Re-considering The Accord
The twentieth anniversary of the Hawke Government’s election provides an opportunity to ponder the Accord’s historical conundrum: how at the moment of the union movement’s greatest influence did it suffer its greatest loss of members?
Poetry: If I Were a Rich Man
Through a distortion in the time-space continuum, we have found a recording showing how people a few years into the future will deal with health care.
Interview: League of Nations
ICFTU general secretary Guy Ryder on the war, core labour standards and why Australia is an international pariah.
Industrial: 20/20 Hindsight
A retrospective analysis of the Accord is needed to help develop future strategies. Is it worth trying again? And if so, what would need to be different?
Organising: On The Buses
A new rank and file leadership team is standing up for the harried bus driver in the run-up to the NSW State Election
Unions: National Focus
A gaze around the country reveals some inspiring and innovative organising initiatives, a fruitful connection with young workers in South Australia and some typically robust industrial campaigns reports Noel Hester.
History: The Banner Room
On the eve of it’s refurbishment, Jim Marr ventures into one of Trades Hall’s best kept secrets; the room that houses relics of labour’s halcyon days.
International: The Slaughter Continues
Chilling new statistics from Colombia's main trade union confederation CUT: nine trade unionists assassinated in the first two months of this year.
Legal: A Legal Case For War?
Aaron Magner looks at the legal implications of the crusade of the Coalition of the Willing
Culture: Singing For The People
When there’s a struggle for social justice, when a war is brewing or rights are being eroded, the first ones to pen, paper and protest are often the folkwriters.
Review: The Hours
On the eve of International Women’s Day Tara de Boehmler follows the tale of three women who would rather choose death than a life devoid of personal choice.
Poetry: I Wanna Bomb Saddam
Scarier than Star Wars, the latest weapon to be deployed in the battle for Iraq is the Singing Dubya.
Satire: Diuretic Makes Warne's Excuses Look Thin
Australian cricketer Shane Warne today admitted that he was still feeling the after effects of the diuretic he tested positive to.
Sacre Bleu – It’s “La Gong” Now
Mum Raises Labour Hire Bar
Investigate the Buggers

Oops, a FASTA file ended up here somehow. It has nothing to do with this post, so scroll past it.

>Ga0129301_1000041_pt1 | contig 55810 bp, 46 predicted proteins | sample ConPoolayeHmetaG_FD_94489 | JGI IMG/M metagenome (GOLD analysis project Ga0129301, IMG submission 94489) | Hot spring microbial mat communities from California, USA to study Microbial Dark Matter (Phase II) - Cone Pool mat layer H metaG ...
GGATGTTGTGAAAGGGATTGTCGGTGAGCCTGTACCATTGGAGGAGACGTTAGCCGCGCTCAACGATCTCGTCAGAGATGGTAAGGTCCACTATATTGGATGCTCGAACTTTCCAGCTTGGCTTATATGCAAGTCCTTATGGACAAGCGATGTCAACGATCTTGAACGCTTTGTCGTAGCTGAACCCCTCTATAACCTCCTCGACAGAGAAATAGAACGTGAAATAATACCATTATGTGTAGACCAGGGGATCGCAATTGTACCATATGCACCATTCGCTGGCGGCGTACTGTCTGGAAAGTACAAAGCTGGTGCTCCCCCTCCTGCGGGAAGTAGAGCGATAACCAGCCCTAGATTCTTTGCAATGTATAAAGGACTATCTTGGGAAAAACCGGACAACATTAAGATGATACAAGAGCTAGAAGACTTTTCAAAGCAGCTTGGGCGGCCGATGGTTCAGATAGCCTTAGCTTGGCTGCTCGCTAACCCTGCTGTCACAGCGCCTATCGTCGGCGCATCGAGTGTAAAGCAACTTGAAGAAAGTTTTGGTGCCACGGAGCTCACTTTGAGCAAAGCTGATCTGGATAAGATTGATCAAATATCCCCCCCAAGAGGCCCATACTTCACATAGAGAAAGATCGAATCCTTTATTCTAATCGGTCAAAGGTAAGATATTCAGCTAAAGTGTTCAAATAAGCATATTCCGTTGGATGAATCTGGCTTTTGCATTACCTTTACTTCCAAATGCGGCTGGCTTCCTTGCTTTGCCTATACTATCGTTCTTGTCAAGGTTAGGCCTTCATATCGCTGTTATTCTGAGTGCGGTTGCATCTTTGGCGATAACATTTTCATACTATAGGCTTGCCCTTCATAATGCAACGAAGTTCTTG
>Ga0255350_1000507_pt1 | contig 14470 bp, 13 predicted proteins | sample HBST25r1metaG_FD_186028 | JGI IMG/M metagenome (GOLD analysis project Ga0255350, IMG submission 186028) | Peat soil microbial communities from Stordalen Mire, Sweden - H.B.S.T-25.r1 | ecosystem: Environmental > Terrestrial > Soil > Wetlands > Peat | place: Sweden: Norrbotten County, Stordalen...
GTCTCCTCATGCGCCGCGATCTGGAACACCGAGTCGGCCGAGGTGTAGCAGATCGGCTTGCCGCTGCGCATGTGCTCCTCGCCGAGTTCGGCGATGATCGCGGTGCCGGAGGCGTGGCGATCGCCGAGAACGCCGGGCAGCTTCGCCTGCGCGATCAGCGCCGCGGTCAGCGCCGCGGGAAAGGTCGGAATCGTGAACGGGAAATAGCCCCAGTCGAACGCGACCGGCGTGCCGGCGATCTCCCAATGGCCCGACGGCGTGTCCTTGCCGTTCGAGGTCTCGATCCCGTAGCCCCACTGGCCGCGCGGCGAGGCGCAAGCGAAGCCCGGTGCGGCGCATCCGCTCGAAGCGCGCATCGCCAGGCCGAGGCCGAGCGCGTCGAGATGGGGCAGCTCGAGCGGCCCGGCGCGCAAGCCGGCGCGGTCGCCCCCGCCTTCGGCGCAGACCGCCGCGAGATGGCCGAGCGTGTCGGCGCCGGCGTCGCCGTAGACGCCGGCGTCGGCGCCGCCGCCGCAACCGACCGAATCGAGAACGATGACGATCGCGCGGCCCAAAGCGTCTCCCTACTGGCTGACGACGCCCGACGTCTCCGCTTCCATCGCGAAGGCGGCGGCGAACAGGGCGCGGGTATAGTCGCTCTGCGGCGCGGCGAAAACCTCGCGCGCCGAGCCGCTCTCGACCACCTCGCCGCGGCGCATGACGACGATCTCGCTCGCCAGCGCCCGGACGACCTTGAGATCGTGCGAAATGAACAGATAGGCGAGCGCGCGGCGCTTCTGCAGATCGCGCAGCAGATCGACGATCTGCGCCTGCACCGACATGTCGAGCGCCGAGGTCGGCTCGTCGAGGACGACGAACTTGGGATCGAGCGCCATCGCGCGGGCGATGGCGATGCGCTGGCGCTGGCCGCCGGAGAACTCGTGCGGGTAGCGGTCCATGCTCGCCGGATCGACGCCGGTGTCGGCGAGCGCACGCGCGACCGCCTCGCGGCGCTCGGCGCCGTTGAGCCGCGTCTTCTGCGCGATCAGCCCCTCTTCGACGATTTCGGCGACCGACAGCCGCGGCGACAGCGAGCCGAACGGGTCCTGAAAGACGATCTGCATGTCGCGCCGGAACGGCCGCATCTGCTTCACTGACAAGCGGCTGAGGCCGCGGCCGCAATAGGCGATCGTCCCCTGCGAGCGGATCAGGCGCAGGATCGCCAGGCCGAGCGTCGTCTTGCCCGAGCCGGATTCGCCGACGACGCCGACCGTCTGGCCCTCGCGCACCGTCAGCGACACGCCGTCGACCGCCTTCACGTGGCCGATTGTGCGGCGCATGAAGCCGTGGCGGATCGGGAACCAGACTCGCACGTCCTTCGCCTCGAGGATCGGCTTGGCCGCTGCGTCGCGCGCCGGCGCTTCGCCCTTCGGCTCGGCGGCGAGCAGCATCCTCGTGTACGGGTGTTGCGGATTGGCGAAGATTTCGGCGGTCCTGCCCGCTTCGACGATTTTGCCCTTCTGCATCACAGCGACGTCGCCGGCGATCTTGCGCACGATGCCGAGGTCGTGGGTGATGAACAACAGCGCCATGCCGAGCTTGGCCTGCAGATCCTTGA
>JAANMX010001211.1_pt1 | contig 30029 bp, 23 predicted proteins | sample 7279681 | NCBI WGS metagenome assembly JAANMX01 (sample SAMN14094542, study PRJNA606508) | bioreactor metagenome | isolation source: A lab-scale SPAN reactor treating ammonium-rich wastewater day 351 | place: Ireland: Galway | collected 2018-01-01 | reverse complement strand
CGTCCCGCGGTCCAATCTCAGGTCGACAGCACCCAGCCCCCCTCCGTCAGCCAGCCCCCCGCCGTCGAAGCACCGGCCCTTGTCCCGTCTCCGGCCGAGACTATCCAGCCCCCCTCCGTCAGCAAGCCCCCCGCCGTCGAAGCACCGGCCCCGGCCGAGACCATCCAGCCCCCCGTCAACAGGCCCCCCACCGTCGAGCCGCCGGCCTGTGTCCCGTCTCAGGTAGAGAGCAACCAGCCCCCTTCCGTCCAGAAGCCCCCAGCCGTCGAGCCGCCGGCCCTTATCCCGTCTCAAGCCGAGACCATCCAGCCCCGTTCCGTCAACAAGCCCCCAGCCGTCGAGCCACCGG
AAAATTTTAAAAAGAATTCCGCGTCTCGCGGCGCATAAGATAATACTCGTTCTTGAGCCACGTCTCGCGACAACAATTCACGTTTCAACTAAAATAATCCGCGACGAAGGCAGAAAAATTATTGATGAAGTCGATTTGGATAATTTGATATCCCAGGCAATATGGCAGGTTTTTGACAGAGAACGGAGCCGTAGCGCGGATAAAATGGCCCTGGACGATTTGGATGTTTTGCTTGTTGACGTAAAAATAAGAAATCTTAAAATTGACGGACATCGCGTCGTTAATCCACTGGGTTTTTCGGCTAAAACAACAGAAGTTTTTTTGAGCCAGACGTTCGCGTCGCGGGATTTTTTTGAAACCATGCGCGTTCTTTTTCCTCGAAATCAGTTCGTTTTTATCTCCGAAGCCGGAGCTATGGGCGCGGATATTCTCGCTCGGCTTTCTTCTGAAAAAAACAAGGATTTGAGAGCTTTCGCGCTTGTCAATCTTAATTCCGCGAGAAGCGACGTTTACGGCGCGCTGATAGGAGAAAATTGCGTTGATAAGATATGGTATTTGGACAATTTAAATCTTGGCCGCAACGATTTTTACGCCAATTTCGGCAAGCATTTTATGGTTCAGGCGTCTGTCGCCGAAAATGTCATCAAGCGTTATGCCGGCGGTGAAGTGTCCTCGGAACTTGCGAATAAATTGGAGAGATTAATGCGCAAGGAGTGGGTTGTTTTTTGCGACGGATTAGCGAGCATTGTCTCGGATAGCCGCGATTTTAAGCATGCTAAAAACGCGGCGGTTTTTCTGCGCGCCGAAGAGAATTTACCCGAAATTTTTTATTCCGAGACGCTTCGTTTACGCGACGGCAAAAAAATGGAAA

NSW Libs Madder Than The Monk
Kits Strike Terror into Govt
West Braces for Shelling
Executive Pay Under Senate Spotlight
Clean Energy’s Jobs Bonus
Zoo Workers Buck ‘Mercy Killing’
Canberra Firefighters Win Union Backing
Global Equity Under Spotlight
Aussie Workers Fight Indian Child Labour
Water on the Brain
Shock jock Alan Jones snubbed his Liberal mates to bucket the Cole Royal Commission and launch Jim Marr's book
The Locker Room
Boer Bore Boring
In the face of oppression Phil Doyle falls asleep in front of the TV
The Hawke and Keating legacy is John Howard, Leonie Bronstein argues.
Hands Off, Tony
John Della Bosca argues the NSW Industrial Relations System gives his State a competitive advantage.
Re - Core/Non Core promises.
Another year, another round of corporate excess. Bosswatch returns from its summer slumber to find the same old dogs up to the same tricks.
Strangers in the House
Nursing Home Concerns
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Executive Pay Under Senate Spotlight
The ACTU has called on the Howard Government to bring company directors' and chief executives' salaries into line with shareholder and community expectations.
ACTU President Sharan Burrow told a hearing of the Senate Economics Committee Inquiry this that there are no rules at the top end of town.
"The Howard Government has been standing idly by as the corporate greed of its business friends continues to flourish," Burrow says. "Meanwhile it does everything it can to deny low paid workers a decent wage increase."
When the Minimum Wage Case begins later this month, the government will argue against the ACTU's modest claim of $24.60 a week for 1.7 million workers.
Meanwhile average annual remuneration, excluding retirement benefits, for Australia's top 1OO CEOs increased by 38 per cent to $2 million, 44 times average weekly earnings, up from 34 times average earnings in the previous year, and amounting to a weekly pay rise of $10,567.
"In the current climate, Tony Abbott's counter-offer of $8.70 a week after tax, or 85 cents adjusted for inflation, is an insult to hard-working Australians," Burrow says.
In its submission to the Senate Inquiry, the ACTU has recommended the following amendments to the Corporations Amendment (Repayment of Directors' Bonuses) Bill 2002:
- Requiring boards of public companies to establish remuneration committees comprised of independent directors;
- Requiring all options packages to be subject to performance benchmarks which are disclosed to shareholders;
- Requiring performance benchmarks to be applied to all bonuses or other payments exceeding $40,000 in a year where the recipient's base remuneration exceeds $100,000;
- Removing tax deductibility for that portion of remuneration packages which exceeds $1 million.
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Issue 169 contents